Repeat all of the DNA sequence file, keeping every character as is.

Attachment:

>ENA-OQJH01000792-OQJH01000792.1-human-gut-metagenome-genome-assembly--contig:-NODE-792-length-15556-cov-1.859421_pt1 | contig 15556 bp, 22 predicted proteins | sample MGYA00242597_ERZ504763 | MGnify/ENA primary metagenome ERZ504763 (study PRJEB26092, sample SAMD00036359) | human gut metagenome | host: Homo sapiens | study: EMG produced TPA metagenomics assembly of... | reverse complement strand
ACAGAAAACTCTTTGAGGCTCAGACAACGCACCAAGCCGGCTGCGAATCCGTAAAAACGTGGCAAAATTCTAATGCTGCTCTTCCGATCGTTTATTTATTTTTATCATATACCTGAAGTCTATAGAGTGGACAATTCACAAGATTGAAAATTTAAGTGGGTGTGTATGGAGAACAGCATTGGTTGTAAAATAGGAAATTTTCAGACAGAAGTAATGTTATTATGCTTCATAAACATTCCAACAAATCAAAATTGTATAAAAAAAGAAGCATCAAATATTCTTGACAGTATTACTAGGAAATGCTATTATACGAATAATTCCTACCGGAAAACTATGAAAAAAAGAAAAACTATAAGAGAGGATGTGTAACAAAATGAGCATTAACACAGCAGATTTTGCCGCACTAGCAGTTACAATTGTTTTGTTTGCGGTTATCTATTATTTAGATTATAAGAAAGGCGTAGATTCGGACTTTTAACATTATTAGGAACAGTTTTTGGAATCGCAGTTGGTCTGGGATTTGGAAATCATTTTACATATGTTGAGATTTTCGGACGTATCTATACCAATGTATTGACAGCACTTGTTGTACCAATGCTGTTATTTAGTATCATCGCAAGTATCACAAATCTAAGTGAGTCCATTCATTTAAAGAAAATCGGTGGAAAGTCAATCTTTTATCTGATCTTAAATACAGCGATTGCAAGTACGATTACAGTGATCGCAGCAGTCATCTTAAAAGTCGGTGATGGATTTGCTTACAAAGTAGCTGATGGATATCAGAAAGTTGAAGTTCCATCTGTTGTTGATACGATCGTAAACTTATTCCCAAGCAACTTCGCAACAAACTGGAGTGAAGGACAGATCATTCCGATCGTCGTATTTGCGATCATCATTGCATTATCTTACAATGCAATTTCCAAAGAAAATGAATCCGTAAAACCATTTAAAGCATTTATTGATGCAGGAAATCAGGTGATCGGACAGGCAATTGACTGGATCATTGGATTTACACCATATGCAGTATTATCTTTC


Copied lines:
>ENA-OQJH01000792-OQJH01000792.1-human-gut-metagenome-genome-assembly--contig:-NODE-792-length-15556-cov-1.859421_pt1 | contig 15556 bp, 22 predicted proteins | sample MGYA00242597_ERZ504763 | MGnify/ENA primary metagenome ERZ504763 (study PRJEB26092, sample SAMD00036359) | human gut metagenome | host: Homo sapiens | study: EMG produced TPA metagenomics assembly of... | reverse complement strand
ACAGAAAACTCTTTGAGGCTCAGACAACGCACCAAGCCGGCTGCGAATCCGTAAAAACGTGGCAAAATTCTAATGCTGCTCTTCCGATCGTTTATTTATTTTTATCATATACCTGAAGTCTATAGAGTGGACAATTCACAAGATTGAAAATTTAAGTGGGTGTGTATGGAGAACAGCATTGGTTGTAAAATAGGAAATTTTCAGACAGAAGTAATGTTATTATGCTTCATAAACATTCCAACAAATCAAAATTGTATAAAAAAAGAAGCATCAAATATTCTTGACAGTATTACTAGGAAATGCTATTATACGAATAATTCCTACCGGAAAACTATGAAAAAAAGAAAAACTATAAGAGAGGATGTGTAACAAAATGAGCATTAACACAGCAGATTTTGCCGCACTAGCAGTTACAATTGTTTTGTTTGCGGTTATCTATTATTTAGATTATAAGAAAGGCGTAGATTCGGACTTTTAACATTATTAGGAACAGTTTTTGGAATCGCAGTTGGTCTGGGATTTGGAAATCATTTTACATATGTTGAGATTTTCGGACGTATCTATACCAATGTATTGACAGCACTTGTTGTACCAATGCTGTTATTTAGTATCATCGCAAGTATCACAAATCTAAGTGAGTCCATTCATTTAAAGAAAATCGGTGGAAAGTCAATCTTTTATCTGATCTTAAATACAGCGATTGCAAGTACGATTACAGTGATCGCAGCAGTCATCTTAAAAGTCGGTGATGGATTTGCTTACAAAGTAGCTGATGGATATCAGAAAGTTGAAGTTCCATCTGTTGTTGATACGATCGTAAACTTATTCCCAAGCAACTTCGCAACAAACTGGAGTGAAGGACAGATCATTCCGATCGTCGTATTTGCGATCATCATTGCATTATCTTACAATGCAATTTCCAAAGAAAATGAATCCGTAAAACCATTTAAAGCATTTATTGATGCAGGAAATCAGGTGATCGGACAGGCAATTGACTGGATCATTGGATTTACACCATATGCAGTATTATCTTTC